It’s always fun raking through the posts at the mid-year point.
Monday’s post included half of the list capturing my top posts from this year, including Alex Rodriguez showing his sensitive side (not a pretty picture).
Here’s the rest of the list.
Every time I break down the components of a feature story in a major publication, I’m reminded of the disconnect between PR and the media. In short, PR generates little content that works for journalistic storytelling. This post comes with a bonus. The New York Times journalist who wrote the story, Alexandra Stevenson, dropped by the neighborhood to voice a correction.
If any government agency could rationalize stiff communications, it’s the Transportation Security Administration (TSA). No one wants to joke about airport security. Yet, the TSA puts a face on the organization with an Instagram account that highlights the dangerous and even weird stuff that people try to get through airport security. With 300,000 followers, it seems fair to conclude that the clever storytelling — the “customers” produce the narratives — is working.
If a university had invited me to deliver a commencement speech, this is what I would have said. Forget “change the world” and “follow your passion.” These two grandiose themes come later. First, you must differentiate yourself to land a job. Then you can “change the world” and “follow your passion.”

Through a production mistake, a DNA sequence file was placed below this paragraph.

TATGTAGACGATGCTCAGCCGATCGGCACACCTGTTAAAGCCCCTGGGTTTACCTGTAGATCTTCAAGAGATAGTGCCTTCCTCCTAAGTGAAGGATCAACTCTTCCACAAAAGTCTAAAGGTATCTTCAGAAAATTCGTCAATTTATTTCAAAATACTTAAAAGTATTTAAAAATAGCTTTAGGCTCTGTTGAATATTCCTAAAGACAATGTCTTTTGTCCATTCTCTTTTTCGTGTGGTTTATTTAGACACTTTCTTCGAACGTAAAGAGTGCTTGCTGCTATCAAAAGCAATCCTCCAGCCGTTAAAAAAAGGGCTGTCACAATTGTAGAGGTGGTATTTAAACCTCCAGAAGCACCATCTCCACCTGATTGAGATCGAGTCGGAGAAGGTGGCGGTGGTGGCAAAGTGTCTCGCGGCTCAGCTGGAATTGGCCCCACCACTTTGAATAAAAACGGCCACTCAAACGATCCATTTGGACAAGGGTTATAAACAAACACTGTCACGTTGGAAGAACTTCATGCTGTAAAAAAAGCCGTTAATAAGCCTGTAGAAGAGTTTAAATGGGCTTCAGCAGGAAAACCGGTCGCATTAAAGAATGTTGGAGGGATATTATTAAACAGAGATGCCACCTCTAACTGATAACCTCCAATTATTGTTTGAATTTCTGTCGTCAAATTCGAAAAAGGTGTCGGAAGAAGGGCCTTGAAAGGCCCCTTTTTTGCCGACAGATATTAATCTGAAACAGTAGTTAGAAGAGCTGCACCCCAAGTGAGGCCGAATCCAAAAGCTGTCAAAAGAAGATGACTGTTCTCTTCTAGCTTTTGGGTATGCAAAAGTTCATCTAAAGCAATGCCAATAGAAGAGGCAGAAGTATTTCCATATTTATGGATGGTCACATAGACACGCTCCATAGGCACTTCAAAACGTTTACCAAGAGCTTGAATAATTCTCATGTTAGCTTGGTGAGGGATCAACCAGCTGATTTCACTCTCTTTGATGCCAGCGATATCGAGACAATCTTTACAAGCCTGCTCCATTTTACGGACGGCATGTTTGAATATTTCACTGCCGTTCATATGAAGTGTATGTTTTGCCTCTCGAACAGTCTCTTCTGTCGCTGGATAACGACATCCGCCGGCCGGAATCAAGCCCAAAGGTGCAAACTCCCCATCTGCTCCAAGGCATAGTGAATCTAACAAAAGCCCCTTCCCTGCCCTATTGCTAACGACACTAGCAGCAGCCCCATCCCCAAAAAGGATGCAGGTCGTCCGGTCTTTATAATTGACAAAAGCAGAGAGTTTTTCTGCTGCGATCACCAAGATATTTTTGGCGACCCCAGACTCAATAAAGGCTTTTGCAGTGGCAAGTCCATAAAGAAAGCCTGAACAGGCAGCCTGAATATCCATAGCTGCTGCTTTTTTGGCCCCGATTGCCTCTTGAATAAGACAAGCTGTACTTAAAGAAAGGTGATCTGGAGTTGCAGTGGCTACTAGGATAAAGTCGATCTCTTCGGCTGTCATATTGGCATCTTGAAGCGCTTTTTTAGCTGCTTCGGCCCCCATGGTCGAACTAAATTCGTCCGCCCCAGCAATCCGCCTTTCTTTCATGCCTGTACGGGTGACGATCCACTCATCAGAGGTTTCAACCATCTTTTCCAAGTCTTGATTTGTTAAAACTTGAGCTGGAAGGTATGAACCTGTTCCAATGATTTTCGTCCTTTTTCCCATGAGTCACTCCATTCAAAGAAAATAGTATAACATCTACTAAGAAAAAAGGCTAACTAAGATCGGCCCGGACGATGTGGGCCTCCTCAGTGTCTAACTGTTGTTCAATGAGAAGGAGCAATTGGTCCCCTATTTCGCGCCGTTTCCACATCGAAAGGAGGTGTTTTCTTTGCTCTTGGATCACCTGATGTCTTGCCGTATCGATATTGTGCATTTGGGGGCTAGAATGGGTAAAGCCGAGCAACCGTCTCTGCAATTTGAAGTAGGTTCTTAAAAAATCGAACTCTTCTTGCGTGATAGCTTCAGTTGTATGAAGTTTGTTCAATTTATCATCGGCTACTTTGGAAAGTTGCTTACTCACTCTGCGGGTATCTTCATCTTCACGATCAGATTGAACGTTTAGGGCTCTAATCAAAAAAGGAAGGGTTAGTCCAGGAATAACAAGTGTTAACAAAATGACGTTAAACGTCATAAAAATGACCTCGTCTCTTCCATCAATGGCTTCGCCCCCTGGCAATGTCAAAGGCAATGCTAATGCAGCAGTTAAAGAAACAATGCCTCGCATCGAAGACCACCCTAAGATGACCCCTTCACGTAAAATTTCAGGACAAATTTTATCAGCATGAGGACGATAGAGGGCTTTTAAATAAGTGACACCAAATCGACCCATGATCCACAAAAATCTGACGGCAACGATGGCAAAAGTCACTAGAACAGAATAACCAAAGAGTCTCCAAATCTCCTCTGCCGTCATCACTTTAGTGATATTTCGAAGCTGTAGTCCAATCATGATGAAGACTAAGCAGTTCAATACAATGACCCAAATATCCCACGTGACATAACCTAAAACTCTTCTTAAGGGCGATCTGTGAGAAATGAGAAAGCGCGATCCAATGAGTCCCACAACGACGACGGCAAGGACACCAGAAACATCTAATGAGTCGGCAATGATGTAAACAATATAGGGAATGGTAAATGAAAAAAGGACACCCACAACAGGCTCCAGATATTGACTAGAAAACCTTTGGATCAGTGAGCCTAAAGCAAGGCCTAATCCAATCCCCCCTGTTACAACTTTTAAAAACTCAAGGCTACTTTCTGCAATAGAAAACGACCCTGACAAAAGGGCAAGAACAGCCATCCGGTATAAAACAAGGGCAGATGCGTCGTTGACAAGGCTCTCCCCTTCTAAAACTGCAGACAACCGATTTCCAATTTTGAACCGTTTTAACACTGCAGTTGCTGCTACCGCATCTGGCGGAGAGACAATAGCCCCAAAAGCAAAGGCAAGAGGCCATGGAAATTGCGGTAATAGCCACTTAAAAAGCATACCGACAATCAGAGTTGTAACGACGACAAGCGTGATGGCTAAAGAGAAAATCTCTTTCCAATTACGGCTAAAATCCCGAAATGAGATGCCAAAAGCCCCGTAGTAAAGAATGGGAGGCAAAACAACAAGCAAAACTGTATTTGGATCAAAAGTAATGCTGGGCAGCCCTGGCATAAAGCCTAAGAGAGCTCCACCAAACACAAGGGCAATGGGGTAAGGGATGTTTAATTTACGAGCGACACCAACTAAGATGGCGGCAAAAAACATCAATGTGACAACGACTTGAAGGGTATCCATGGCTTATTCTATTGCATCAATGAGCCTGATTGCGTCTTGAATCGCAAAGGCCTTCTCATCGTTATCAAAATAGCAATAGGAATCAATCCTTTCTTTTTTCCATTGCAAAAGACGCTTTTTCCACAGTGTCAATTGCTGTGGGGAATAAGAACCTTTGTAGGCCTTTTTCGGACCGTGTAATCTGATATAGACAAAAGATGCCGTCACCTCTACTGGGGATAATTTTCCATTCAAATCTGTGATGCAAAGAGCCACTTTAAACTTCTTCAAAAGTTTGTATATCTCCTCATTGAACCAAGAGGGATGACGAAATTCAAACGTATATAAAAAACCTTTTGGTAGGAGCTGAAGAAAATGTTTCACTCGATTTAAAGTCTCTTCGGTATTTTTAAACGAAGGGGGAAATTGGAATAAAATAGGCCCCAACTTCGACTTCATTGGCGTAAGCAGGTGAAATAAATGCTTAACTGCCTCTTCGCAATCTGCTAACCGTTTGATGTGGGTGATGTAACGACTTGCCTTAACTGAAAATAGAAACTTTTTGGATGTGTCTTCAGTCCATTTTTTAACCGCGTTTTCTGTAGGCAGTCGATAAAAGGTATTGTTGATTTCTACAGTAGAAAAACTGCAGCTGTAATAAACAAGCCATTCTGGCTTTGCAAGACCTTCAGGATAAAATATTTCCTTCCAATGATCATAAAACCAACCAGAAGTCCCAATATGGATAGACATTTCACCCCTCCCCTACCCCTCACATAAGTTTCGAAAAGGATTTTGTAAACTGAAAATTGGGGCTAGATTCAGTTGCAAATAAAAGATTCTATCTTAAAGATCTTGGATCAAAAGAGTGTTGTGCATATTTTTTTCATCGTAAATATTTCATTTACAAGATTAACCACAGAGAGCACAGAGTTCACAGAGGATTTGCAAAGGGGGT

The Holmes Report named us one of five finalists for the Tech Agency of the Year 2015. The Agency is once again in rock-in-roll mode. Reflecting on 2011, there’s nothing quite like failure to inspire action. Albert Einstein said, “The definition of insanity is doing the same thing over and over again, but expecting different results.” I didn’t want to fall into that trap.
This is the one storytelling technique that puts every company on equal ground. Politicians have mastered the technique. Executives, not so much. Can you guess what it is?
I expect to see the same pace of upheaval in the communications world in the coming months and into 2016, which means plenty of fodder for the blog. It sounds dull on the surface, but the distribution of journalism bears watching. With venture capitalists sprinkling their pixie dust on the space and heavyweights such as Facebook and Apple making a play, the “D” word lurks.
Of course, one dynamic never changes.
Given a choice between dull or interesting, people gravitate toward interesting the vast majority of time.